Every Wildlife Refuge, Conservancy, and Reserve That We Visit on our Tours
Posted August 20, 2019
At Odysseys Unlimited, we take pride in crafting high-quality, compelling, and affordable trips for small groups of curious travelers. We make sure to include a mix of historic sites, cultural experiences, and visits to interesting cities and towns to give our guests the full flavor of a destination. But one aspect of a trip excites all of our guests, no matter what part of the world they’re visiting.
There’s nothing like the feeling of encountering a native species in its natural habitat, be it a rare butterfly flitting through the rainforest or a giraffe ambling across the savannah. And on many of our trips, we visit locations specially designated as protected wildlife zones, where animals can roam free without threat of poaching, habitat loss, or human encroachment.
Best of all, our visits to these sanctuaries help support the work being done to maintain the parks and keep the animals safe, and we often learn about the programs and goals of the wildlife refuges from our tour director or a local guide. When the trip is over, we return to our communities ready to share our newfound knowledge, along with our photos.
Below, we’ve highlighted all of the fascinating wildlife refuges, animal sanctuaries, and protected areas we visit on our small-group tours. If you want to join us on one of these trips, click the tour name or call us toll-free at 1-888-370-6765.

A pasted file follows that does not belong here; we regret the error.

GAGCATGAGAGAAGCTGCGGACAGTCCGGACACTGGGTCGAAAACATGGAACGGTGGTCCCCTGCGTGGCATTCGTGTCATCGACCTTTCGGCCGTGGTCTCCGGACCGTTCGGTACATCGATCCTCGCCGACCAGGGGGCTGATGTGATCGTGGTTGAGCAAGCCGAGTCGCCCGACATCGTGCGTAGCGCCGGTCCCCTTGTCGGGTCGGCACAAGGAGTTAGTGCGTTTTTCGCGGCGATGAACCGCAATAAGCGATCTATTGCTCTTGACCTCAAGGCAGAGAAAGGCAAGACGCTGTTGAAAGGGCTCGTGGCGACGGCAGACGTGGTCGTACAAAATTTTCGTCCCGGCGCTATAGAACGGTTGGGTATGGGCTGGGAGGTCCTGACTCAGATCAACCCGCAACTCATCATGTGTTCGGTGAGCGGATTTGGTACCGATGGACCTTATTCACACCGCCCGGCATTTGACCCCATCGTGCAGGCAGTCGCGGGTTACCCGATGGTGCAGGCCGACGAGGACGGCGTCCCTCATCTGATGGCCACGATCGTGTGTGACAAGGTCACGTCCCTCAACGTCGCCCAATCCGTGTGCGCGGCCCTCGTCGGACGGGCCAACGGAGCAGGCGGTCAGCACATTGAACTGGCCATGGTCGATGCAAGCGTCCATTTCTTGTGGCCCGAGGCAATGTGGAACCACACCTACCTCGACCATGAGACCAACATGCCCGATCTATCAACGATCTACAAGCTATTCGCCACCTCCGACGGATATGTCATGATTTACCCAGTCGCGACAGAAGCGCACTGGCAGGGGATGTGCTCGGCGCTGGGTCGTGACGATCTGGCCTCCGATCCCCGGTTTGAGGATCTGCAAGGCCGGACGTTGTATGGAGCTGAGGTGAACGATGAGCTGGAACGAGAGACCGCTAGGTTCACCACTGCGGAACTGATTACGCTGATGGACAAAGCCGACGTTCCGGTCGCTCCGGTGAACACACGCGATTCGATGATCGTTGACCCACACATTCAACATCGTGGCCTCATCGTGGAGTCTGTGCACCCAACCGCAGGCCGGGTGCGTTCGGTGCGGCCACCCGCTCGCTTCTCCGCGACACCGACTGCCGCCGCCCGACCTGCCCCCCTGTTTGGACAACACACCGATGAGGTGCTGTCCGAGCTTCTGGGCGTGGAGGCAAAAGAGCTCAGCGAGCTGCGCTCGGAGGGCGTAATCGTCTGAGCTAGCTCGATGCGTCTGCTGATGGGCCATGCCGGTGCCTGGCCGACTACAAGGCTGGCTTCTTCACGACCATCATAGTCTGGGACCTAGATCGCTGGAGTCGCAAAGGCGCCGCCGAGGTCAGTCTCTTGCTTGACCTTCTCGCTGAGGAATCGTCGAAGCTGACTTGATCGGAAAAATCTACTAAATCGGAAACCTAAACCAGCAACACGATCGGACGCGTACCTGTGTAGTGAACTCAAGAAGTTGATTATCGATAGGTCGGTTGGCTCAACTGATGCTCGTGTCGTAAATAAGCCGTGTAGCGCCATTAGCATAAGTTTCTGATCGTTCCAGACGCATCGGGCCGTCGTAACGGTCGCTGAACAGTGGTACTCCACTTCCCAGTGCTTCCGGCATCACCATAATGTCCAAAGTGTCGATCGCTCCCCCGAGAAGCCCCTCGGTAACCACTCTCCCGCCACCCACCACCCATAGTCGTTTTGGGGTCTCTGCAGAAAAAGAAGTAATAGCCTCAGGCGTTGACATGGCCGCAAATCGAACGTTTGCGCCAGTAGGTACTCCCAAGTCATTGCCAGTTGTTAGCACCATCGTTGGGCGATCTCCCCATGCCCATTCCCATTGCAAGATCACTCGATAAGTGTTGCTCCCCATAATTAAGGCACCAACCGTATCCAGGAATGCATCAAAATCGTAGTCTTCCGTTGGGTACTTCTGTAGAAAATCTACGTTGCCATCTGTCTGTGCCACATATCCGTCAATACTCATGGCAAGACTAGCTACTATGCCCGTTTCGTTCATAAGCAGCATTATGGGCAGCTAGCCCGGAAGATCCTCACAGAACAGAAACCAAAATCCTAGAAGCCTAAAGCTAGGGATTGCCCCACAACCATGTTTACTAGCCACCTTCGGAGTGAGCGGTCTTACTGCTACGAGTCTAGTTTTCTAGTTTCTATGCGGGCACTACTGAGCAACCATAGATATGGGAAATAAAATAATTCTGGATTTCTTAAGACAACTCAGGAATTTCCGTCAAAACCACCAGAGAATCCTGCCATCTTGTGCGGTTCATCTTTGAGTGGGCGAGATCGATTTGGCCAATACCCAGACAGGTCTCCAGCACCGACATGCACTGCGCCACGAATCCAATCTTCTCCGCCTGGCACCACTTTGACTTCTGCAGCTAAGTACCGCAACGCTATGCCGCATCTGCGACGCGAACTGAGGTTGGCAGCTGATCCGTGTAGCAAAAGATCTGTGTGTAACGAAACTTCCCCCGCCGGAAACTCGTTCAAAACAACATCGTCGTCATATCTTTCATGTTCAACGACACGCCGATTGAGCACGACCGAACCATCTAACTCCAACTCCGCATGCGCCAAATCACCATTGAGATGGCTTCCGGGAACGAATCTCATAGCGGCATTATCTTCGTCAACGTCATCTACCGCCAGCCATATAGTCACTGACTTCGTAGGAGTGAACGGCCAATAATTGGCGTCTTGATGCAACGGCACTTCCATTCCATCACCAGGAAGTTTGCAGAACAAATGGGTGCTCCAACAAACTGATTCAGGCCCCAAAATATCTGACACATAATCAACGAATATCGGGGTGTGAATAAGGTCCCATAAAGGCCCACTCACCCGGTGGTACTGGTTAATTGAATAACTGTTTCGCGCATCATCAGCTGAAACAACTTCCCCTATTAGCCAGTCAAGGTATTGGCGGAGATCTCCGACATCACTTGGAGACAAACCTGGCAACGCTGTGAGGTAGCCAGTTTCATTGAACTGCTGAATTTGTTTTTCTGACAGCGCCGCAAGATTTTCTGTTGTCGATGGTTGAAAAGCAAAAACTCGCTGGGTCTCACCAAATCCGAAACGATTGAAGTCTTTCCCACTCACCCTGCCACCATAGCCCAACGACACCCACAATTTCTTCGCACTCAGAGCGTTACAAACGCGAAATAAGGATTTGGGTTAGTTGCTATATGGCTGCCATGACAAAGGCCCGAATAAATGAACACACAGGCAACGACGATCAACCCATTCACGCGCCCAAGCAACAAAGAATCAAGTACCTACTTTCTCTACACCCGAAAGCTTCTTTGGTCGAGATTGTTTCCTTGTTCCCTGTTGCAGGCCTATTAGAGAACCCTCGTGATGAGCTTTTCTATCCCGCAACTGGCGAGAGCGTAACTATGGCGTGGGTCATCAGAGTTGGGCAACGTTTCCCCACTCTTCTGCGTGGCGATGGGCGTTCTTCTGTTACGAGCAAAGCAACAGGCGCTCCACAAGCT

During our stay at Victoria Falls, we head into this small reserve in search of the elusive, and extremely rare, black rhinoceros. This is one of the few locations in Southern Africa where guests can observe the black rhino in its natural habitat. Operated by local preservation groups, this game-viewing experience educates us about the challenges facing Africa’s wildlife – from poachers to encroaching civilization – and also gives us some hope for the animals’ future survival.
Chobe National Park
The 4,500-square-mile Chobe , which we also visit on Southern Africa Odyssey, boasts one of the largest concentrations of game in all of Africa. During our three days here, we take a boat safari on the Chobe River to see hippo, crocs, buffalo, and some of the park’s 450 species of birds. We then have two full days in the park with game drives (on which we encounter elephant, zebra, lion, giraffe, impala, and more), visits to neighboring villages, and time to relax at our lodge.
Lower Zambezi National Park
Our final preserve on this tour is Lower Zambezi National Park, the former private sanctuary of Zambia’s president. Located in a rich river valley on the banks of the Zambezi River, the park allows our safari guides to drive off-road and get us up close to the animals.
While in Nairobi, we visit the Giraffe Centre, a wildlife sanctuary which provides nature education to Kenyan schoolchildren and where we meet the endangered Rothschild’s giraffe. Notable for their unique brown-and-cream coat, these giraffes stand taller than many other giraffe species, with some individuals reaching 20 feet in height. We feed and visit with the 10 individuals housed at the center, each of whom has a distinct personality.
Amboseli National Park
Set in the shadow of Mt. Kilimanjaro, Amboseli covers only 150 square miles, but we encounter a huge diversity of landscapes and wildlife during our two days here. Fifty species of large animals live here, and elephants are the stars, as the population of some 1,200 has been extensively monitored and studied by members of the Amboseli Elephant Research Project since 1972.
Ngorongoro Conservation Area
Ngorongoro is simply spectacular. A UNESCO Conservation Area and International Biosphere Reserve, it’s named for its eponymous crater, at 2,000 feet deep and 100 miles square the world’s largest intact volcanic caldera. On the crater’s floor is Africa in microcosm: grassland, swamps, lakes, forests, mountains, and unparalleled wildlife, including the rare black rhino and black-maned male lion among its 25,000 or so creatures.